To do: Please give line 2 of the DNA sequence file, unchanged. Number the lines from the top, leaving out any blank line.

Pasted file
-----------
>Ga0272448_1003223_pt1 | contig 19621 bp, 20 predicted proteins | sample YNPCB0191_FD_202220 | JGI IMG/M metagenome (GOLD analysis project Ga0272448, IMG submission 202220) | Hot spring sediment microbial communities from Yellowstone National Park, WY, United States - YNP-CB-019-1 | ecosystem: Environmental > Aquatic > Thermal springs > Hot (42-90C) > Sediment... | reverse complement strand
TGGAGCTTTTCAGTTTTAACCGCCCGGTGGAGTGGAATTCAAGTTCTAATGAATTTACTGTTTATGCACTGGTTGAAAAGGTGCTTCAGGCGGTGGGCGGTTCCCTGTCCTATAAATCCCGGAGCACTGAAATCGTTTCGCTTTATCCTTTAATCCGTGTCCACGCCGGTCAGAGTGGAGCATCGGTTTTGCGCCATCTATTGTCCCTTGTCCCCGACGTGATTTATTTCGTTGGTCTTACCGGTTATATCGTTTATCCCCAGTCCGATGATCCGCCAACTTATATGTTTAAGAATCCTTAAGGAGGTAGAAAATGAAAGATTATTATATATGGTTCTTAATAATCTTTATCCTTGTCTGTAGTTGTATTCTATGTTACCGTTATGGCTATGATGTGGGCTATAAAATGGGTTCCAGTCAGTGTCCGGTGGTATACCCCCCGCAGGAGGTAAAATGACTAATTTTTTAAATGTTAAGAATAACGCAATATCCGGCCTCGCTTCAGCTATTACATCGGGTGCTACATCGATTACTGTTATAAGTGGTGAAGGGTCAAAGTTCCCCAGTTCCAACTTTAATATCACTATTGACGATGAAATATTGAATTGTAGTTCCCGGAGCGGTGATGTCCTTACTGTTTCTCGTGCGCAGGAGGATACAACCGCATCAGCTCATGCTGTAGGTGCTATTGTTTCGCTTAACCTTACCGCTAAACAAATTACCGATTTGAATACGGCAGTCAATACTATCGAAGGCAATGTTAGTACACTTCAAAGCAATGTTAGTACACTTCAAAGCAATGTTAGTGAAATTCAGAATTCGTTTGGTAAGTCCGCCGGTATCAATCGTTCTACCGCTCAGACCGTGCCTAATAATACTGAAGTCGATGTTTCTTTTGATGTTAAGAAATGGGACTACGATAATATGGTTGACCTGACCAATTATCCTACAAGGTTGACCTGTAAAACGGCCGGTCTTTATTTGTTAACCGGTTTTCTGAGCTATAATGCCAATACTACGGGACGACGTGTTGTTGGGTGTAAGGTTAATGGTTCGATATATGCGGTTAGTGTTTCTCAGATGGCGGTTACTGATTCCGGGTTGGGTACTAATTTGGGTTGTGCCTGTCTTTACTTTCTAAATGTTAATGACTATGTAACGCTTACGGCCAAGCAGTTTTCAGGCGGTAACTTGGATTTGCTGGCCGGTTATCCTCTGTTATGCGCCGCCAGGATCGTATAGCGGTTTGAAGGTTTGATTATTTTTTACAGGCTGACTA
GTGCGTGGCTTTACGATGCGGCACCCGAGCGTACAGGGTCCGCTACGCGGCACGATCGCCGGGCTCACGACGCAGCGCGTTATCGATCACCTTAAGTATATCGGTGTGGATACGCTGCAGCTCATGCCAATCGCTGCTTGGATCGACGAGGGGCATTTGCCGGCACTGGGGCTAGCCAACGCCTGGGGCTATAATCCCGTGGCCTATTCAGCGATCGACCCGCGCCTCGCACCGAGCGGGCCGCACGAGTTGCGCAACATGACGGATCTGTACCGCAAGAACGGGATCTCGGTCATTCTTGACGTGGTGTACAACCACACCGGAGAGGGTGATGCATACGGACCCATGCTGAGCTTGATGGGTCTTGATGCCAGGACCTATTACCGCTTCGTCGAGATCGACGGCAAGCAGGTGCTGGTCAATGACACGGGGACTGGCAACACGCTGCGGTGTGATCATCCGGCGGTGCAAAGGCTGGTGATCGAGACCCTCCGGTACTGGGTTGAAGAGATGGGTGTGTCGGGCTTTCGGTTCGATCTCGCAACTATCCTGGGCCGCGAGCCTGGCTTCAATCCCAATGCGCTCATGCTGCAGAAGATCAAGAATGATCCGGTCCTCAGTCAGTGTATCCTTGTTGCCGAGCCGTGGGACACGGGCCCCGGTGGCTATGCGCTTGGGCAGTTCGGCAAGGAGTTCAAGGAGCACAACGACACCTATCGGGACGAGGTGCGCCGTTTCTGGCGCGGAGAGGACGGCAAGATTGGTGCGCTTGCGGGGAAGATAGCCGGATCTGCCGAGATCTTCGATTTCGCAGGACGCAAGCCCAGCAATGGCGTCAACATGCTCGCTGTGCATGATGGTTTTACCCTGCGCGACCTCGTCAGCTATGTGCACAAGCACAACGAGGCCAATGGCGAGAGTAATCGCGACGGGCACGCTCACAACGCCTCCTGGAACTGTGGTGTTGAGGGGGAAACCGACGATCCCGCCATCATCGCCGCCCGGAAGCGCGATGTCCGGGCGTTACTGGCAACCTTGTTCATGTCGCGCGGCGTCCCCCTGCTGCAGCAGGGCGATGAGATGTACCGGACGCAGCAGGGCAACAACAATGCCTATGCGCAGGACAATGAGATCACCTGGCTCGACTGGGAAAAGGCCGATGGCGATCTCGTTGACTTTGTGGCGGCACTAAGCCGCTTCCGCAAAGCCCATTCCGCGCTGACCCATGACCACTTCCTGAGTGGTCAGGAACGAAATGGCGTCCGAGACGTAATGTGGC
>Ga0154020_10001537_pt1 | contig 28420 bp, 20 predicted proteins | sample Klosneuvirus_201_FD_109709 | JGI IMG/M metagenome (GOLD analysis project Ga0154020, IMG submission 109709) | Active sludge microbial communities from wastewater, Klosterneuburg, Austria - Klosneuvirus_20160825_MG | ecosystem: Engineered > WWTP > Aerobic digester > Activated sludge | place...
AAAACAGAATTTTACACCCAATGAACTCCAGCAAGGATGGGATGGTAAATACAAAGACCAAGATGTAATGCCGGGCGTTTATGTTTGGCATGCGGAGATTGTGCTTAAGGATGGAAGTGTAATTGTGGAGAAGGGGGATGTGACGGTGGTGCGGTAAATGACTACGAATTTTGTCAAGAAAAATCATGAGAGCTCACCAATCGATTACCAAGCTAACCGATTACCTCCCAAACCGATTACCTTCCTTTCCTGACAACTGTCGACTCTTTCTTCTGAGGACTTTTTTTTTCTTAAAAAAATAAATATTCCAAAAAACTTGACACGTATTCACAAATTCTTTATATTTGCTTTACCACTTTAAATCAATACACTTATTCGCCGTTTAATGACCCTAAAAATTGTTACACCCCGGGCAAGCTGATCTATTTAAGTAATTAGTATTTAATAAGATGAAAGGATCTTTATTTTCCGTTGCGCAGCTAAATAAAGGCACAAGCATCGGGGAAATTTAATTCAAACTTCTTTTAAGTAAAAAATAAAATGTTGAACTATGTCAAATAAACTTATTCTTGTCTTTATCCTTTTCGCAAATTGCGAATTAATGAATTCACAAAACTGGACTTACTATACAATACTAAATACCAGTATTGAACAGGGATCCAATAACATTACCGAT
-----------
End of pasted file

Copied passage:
TGGAGCTTTTCAGTTTTAACCGCCCGGTGGAGTGGAATTCAAGTTCTAATGAATTTACTGTTTATGCACTGGTTGAAAAGGTGCTTCAGGCGGTGGGCGGTTCCCTGTCCTATAAATCCCGGAGCACTGAAATCGTTTCGCTTTATCCTTTAATCCGTGTCCACGCCGGTCAGAGTGGAGCATCGGTTTTGCGCCATCTATTGTCCCTTGTCCCCGACGTGATTTATTTCGTTGGTCTTACCGGTTATATCGTTTATCCCCAGTCCGATGATCCGCCAACTTATATGTTTAAGAATCCTTAAGGAGGTAGAAAATGAAAGATTATTATATATGGTTCTTAATAATCTTTATCCTTGTCTGTAGTTGTATTCTATGTTACCGTTATGGCTATGATGTGGGCTATAAAATGGGTTCCAGTCAGTGTCCGGTGGTATACCCCCCGCAGGAGGTAAAATGACTAATTTTTTAAATGTTAAGAATAACGCAATATCCGGCCTCGCTTCAGCTATTACATCGGGTGCTACATCGATTACTGTTATAAGTGGTGAAGGGTCAAAGTTCCCCAGTTCCAACTTTAATATCACTATTGACGATGAAATATTGAATTGTAGTTCCCGGAGCGGTGATGTCCTTACTGTTTCTCGTGCGCAGGAGGATACAACCGCATCAGCTCATGCTGTAGGTGCTATTGTTTCGCTTAACCTTACCGCTAAACAAATTACCGATTTGAATACGGCAGTCAATACTATCGAAGGCAATGTTAGTACACTTCAAAGCAATGTTAGTACACTTCAAAGCAATGTTAGTGAAATTCAGAATTCGTTTGGTAAGTCCGCCGGTATCAATCGTTCTACCGCTCAGACCGTGCCTAATAATACTGAAGTCGATGTTTCTTTTGATGTTAAGAAATGGGACTACGATAATATGGTTGACCTGACCAATTATCCTACAAGGTTGACCTGTAAAACGGCCGGTCTTTATTTGTTAACCGGTTTTCTGAGCTATAATGCCAATACTACGGGACGACGTGTTGTTGGGTGTAAGGTTAATGGTTCGATATATGCGGTTAGTGTTTCTCAGATGGCGGTTACTGATTCCGGGTTGGGTACTAATTTGGGTTGTGCCTGTCTTTACTTTCTAAATGTTAATGACTATGTAACGCTTACGGCCAAGCAGTTTTCAGGCGGTAACTTGGATTTGCTGGCCGGTTATCCTCTGTTATGCGCCGCCAGGATCGTATAGCGGTTTGAAGGTTTGATTATTTTTTACAGGCTGACTA